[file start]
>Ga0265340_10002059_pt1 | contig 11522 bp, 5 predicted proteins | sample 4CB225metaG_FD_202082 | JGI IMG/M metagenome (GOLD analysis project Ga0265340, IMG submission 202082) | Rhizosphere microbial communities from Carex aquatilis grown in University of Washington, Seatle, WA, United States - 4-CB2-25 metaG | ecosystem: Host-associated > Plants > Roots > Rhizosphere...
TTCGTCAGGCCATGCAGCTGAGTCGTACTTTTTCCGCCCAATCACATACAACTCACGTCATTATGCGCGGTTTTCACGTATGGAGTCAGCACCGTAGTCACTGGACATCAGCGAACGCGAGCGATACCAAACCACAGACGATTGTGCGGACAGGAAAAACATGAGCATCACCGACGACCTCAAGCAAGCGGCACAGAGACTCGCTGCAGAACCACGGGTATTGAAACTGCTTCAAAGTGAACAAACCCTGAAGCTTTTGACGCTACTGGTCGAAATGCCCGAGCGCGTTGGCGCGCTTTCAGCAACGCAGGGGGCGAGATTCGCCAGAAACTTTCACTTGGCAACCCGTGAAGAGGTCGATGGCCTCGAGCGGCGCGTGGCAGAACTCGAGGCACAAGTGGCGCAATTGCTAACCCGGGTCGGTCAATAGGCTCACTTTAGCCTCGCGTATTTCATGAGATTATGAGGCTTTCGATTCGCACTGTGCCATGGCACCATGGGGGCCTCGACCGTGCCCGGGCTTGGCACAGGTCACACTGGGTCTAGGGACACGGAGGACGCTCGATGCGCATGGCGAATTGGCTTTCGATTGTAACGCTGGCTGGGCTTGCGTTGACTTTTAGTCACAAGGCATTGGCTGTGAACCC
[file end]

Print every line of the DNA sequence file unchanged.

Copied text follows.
>Ga0265340_10002059_pt1 | contig 11522 bp, 5 predicted proteins | sample 4CB225metaG_FD_202082 | JGI IMG/M metagenome (GOLD analysis project Ga0265340, IMG submission 202082) | Rhizosphere microbial communities from Carex aquatilis grown in University of Washington, Seatle, WA, United States - 4-CB2-25 metaG | ecosystem: Host-associated > Plants > Roots > Rhizosphere...
TTCGTCAGGCCATGCAGCTGAGTCGTACTTTTTCCGCCCAATCACATACAACTCACGTCATTATGCGCGGTTTTCACGTATGGAGTCAGCACCGTAGTCACTGGACATCAGCGAACGCGAGCGATACCAAACCACAGACGATTGTGCGGACAGGAAAAACATGAGCATCACCGACGACCTCAAGCAAGCGGCACAGAGACTCGCTGCAGAACCACGGGTATTGAAACTGCTTCAAAGTGAACAAACCCTGAAGCTTTTGACGCTACTGGTCGAAATGCCCGAGCGCGTTGGCGCGCTTTCAGCAACGCAGGGGGCGAGATTCGCCAGAAACTTTCACTTGGCAACCCGTGAAGAGGTCGATGGCCTCGAGCGGCGCGTGGCAGAACTCGAGGCACAAGTGGCGCAATTGCTAACCCGGGTCGGTCAATAGGCTCACTTTAGCCTCGCGTATTTCATGAGATTATGAGGCTTTCGATTCGCACTGTGCCATGGCACCATGGGGGCCTCGACCGTGCCCGGGCTTGGCACAGGTCACACTGGGTCTAGGGACACGGAGGACGCTCGATGCGCATGGCGAATTGGCTTTCGATTGTAACGCTGGCTGGGCTTGCGTTGACTTTTAGTCACAAGGCATTGGCTGTGAACCC